March 25, 2021
The state of Pennsylvania sent Joe Ligon to prison for life in 1953. He was only 15 years old—just a kid. When he was released last month at the age of 83, Ligon was the longest serving “juvenile-lifer” in the history of the United States. Imagine spending almost 70 years behind bars for a mistake you made when you were a teenager.
Joe Ligon’s case is extreme, but it’s not unusual. The US has incarcerated more juveniles than any other country on the planet. But prosecuting children as adults is far from the only way that the American criminal legal system has failed to live up to our founding ideals.
This country’s discredited and ineffective approach to criminal justice and public safety needs to be transformed—and electing reform-minded prosecutors is a critically important place to start. In fact, it was a prosecutor who made sure Joe Ligon finally got to go home. (Need a refresher on the role of prosecutors in the criminal legal system? Check out our 101 on prosecutors, then come on back when you’re done!)
Big Changes in Philadelphia
Over a series of recent decisions, the Supreme Court has ruled that incarcerating juveniles for life constitutes cruel and unusual punishment. As a result, the thousands of people serving life-without-parole for crimes they committed as juveniles must have their sentences reviewed. Joe Ligon was released thanks to Larry Krasner, the new Philadelphia district attorney. (District attorney is another name for prosecutor.) Rather than resentence him, Krasner let him go, recognizing the truth of what others have long said, that Ligon’s racially biased, one-day trial back in 1953 was itself likely a miscarriage of justice.
Pennsylvania has more juveniles locked up for life than any other state. As of 2016, the overwhelming majority of the more than 500 juvenile-lifers in its prisons were Black and poor, like Joe Ligon.
Krasner was elected in 2017 promising to confront that kind of racial bias. He also has pledged to hold police accountable, treat kids like kids, take a public health approach to substance use disorders, reform sentencing, and end mass incarceration. And he’s not alone in taking on a bloated, racist criminal legal system that has criminalized poverty and criminalized Black and Brown skin. Reform-minded prosecutors have been elected in races all over the country. Let’s take a quick look at a few who just took office.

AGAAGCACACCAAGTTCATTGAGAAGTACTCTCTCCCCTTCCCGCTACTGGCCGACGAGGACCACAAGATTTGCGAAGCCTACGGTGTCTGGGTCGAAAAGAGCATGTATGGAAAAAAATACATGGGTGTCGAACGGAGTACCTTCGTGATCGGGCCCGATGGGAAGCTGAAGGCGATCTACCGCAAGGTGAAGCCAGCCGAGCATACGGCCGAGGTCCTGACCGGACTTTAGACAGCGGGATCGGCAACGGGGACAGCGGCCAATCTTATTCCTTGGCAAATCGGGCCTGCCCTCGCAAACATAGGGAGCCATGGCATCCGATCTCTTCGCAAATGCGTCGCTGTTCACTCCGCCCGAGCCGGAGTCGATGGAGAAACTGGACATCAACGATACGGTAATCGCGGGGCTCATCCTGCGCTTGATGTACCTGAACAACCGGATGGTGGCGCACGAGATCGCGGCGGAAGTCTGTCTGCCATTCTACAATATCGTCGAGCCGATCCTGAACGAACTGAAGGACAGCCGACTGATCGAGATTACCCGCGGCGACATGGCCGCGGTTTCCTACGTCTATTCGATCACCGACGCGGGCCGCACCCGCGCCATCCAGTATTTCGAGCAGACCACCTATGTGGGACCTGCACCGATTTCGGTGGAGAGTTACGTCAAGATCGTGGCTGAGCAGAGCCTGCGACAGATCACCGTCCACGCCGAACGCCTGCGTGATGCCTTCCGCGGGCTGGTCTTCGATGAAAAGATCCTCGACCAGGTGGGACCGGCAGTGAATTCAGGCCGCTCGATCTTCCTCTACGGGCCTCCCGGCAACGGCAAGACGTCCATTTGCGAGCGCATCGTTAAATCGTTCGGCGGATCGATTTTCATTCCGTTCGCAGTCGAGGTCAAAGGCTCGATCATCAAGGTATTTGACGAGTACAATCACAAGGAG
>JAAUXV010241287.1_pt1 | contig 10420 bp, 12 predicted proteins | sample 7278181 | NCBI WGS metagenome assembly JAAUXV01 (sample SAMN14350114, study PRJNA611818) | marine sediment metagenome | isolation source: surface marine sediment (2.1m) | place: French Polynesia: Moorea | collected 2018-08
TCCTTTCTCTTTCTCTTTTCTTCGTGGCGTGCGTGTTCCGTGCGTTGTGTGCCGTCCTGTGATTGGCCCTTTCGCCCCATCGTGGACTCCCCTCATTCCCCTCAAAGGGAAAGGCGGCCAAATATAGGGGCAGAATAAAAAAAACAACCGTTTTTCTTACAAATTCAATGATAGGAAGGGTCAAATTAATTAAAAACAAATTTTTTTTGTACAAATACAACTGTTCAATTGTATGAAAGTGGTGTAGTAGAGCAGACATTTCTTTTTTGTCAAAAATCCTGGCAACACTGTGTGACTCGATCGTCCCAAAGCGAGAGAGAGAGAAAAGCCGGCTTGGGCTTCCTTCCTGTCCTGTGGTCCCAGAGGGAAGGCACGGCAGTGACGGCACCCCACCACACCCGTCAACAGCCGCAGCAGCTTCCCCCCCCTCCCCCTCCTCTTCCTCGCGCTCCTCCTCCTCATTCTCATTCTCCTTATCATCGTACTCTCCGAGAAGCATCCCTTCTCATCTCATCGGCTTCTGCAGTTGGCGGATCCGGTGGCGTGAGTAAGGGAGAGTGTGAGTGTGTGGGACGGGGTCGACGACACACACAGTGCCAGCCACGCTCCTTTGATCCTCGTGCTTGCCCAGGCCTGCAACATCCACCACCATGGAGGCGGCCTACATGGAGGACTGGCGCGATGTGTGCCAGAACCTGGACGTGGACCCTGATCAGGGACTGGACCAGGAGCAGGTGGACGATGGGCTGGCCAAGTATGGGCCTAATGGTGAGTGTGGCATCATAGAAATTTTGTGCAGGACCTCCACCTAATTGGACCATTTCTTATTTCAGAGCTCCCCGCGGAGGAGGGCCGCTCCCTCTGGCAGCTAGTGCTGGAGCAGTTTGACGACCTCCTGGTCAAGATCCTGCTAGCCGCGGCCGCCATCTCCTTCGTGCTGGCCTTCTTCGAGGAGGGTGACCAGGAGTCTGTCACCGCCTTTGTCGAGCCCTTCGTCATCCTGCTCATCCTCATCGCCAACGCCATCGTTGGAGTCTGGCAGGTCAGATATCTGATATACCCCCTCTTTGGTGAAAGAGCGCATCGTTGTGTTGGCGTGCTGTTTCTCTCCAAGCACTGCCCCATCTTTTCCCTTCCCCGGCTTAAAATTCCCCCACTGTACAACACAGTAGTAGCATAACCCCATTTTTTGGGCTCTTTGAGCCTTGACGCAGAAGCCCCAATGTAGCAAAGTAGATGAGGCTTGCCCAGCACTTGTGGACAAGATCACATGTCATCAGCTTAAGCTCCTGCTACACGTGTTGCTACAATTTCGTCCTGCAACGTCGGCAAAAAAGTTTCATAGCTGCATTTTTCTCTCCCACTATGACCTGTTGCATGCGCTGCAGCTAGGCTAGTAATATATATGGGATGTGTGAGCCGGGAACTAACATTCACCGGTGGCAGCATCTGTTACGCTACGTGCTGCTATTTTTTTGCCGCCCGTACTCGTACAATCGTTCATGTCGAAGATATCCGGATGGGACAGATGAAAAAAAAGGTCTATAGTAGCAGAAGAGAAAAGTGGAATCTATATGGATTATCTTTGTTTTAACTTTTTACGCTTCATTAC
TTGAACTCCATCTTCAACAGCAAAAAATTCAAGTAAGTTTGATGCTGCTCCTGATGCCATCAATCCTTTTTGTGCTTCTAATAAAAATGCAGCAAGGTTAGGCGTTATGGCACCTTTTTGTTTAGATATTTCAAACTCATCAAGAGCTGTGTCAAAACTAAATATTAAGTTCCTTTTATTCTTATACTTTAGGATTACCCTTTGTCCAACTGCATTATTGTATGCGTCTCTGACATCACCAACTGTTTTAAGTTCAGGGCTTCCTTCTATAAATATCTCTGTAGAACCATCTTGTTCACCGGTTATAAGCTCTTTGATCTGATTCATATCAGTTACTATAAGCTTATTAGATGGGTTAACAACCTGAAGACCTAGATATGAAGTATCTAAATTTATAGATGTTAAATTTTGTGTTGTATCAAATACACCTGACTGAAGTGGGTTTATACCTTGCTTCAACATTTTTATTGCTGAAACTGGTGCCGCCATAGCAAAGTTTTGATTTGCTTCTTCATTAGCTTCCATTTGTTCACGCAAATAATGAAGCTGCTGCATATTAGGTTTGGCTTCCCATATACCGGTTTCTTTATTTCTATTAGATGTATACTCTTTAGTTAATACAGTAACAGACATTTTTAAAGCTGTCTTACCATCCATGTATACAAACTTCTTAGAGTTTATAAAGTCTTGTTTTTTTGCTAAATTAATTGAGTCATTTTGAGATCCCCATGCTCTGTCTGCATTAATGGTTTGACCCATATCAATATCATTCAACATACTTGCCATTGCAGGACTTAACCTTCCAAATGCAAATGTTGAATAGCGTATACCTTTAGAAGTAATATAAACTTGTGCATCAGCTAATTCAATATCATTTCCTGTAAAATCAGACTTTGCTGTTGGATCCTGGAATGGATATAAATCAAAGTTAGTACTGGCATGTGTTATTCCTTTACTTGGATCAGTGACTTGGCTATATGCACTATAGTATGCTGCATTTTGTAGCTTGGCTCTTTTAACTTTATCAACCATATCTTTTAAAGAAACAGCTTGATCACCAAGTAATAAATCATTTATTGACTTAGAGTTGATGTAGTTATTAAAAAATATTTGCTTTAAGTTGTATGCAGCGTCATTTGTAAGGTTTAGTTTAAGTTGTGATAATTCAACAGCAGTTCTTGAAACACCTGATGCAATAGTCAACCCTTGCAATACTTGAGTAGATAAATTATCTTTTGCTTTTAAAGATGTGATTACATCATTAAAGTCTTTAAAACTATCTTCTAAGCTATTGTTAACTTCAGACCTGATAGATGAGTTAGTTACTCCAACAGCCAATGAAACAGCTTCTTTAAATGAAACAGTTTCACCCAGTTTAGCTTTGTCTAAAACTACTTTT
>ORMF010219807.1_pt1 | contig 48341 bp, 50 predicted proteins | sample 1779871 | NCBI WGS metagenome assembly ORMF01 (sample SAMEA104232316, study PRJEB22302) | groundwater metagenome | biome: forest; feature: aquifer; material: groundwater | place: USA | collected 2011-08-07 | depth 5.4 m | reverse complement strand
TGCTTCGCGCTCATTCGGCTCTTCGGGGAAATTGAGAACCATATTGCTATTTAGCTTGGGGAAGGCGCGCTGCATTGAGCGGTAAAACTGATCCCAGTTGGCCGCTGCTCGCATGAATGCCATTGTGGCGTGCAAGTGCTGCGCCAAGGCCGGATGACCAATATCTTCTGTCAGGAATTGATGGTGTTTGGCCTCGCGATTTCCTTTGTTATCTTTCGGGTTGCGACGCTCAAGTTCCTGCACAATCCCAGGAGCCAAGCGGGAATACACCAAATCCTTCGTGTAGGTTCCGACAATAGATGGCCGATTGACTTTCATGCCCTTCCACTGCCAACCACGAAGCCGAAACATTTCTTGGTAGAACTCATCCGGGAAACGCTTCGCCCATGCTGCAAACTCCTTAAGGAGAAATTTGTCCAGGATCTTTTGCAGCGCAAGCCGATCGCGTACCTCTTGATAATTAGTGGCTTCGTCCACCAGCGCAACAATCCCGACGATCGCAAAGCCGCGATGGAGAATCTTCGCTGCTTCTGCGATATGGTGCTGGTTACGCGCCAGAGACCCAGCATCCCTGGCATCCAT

Prosecutorial Reform Coast to Coast
District Attorney George Gascón (Los Angeles County, California) directed every law enforcement department in Los Angeles County to turn over information on officers' dishonesty, excessive force, and law breaking. His call for accountability and transparency could result in vital police data finally being made public.
Prosecutor Karen McDonald (Oakland County, Michigan) filed motions for resentencing 22 unconstitutional juvenile-lifer cases, giving nearly two dozen people the chance to get parole. Doing so reversed the decision of her predecessor to reimpose sentences of life without parole on 20 of those individuals.
State Attorney Harold Pryor (Broward County, Florida) announced that his office will stop prosecuting misdemeanor marijuana cases. He sent a memo to Broward County law enforcement agencies saying that he will handle such cases in a “non-criminal” manner. “Prosecuting these cases has no public safety value and is a costly and counterproductive use of limited resources,” the memo read.
District Attorney Jason Williams (Orleans Parish, Louisiana) committed to not opposing parole bids, which is to say that his office will not be automatically seeking prison time in every case, as so many other prosecutor’s offices do in Louisiana and around the US. “I made a commitment to the people of New Orleans that we would be serious about working to end mass incarceration,” he said.
How to Transform Public Safety
Not too long ago, prosecutors regularly ran and won their races on being “tough on crime,” which is basically code for “filling up jails and prisons with Black and Brown people.” Yes, many prosecutors still do see their role in those terms, but with each passing election there are more and more reformers in office who no longer think of things that way. They know that mass incarceration doesn’t keep us safe. They know it’s time for things to change.
When prosecutors push back on mandatory minimum sentencing, plea bargaining, and cash bail (look at what just happened in Illinois!), when they call out the injustice of racial bias in policing and the courts and the inhumanity of prosecuting youths as adults, it changes people’s lives for the better and strengthens their communities. As we continue to grow the movement to divest from policing and incarceration and invest in community services instead, these reform-minded prosecutors can be our allies in reminaging our country’s approach to keeping people safe and healthy.
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